The notion of a two-track economy seems to be taking hold. We kicked the concept around pretty well last week — your 130 comments (as of this morning) helped clarify a great deal of what we know, don’t know, and need to worry about. The two-track concept overlaps with, and builds on, long-standing issues of inequality in the U.S., but it’s also different. Within existing income classes, some people find themselves in relatively good shape and others are completely hammered.
New dimensions of differentiation are also taking hold within occupations and within industries – the WSJ this morning has nice illustrations. The contours of this differentiation begin to shape our recovery or, if you prefer, who recovers and who does not – it’s hard to say how this will play out in conventional aggregate statistics, but these are likely to become increasingly misleading.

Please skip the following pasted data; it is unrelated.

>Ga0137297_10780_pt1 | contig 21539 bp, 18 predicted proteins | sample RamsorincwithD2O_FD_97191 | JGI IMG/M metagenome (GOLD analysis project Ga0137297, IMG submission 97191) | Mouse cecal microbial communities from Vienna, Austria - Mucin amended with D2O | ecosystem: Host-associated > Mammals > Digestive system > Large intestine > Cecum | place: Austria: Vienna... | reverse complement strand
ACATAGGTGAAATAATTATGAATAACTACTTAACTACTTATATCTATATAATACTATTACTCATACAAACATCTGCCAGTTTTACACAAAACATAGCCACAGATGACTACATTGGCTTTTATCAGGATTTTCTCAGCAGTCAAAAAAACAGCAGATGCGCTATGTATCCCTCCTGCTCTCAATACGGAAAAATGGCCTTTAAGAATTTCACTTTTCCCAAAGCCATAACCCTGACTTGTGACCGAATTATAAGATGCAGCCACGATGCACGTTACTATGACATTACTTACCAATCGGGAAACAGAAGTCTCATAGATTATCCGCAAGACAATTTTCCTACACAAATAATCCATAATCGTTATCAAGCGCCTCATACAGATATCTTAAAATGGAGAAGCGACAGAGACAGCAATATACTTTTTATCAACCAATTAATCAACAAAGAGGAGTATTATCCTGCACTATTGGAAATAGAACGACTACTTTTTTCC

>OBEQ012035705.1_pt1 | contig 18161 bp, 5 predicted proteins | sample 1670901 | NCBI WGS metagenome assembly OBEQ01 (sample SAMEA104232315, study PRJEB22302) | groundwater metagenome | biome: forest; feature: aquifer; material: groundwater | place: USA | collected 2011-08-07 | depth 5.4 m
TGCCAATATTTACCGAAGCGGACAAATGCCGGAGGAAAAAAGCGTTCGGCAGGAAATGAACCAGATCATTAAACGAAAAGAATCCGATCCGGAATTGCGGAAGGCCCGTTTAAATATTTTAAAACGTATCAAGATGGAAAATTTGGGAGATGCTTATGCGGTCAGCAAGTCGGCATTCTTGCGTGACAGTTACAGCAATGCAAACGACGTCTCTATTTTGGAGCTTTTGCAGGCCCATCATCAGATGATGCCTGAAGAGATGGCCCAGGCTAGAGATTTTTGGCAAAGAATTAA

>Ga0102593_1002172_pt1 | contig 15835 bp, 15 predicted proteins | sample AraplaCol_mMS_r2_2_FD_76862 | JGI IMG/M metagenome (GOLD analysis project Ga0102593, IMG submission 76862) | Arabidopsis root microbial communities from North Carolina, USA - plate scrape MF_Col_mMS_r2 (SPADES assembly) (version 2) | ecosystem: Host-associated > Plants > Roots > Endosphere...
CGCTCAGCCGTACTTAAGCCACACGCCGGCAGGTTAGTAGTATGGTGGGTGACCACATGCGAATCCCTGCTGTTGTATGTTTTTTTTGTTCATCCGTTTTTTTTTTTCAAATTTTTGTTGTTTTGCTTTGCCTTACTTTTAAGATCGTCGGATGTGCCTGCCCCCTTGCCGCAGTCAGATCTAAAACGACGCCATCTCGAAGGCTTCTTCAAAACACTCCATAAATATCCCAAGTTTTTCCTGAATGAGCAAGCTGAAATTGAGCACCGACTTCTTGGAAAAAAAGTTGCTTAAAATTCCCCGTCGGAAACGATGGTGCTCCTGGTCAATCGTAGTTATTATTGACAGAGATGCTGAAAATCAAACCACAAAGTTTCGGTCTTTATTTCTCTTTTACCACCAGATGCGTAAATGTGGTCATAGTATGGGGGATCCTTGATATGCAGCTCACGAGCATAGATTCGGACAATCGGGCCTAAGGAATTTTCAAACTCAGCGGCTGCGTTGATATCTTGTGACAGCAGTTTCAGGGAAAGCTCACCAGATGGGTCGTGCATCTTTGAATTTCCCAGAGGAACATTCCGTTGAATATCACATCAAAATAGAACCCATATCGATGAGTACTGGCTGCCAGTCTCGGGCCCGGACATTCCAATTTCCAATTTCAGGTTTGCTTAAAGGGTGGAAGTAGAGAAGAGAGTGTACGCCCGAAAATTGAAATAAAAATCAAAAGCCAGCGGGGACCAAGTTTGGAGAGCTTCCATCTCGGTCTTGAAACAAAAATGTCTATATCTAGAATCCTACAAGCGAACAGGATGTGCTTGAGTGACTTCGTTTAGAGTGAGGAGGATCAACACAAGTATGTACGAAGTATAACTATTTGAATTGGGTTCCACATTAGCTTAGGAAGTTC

For now, I would highlight three points about the two-track future for banks – partly because this matters politically, and partly of the way it impacts the rest of the process. Continue reading “More On The Two-Track Economy — From The WSJ And Others”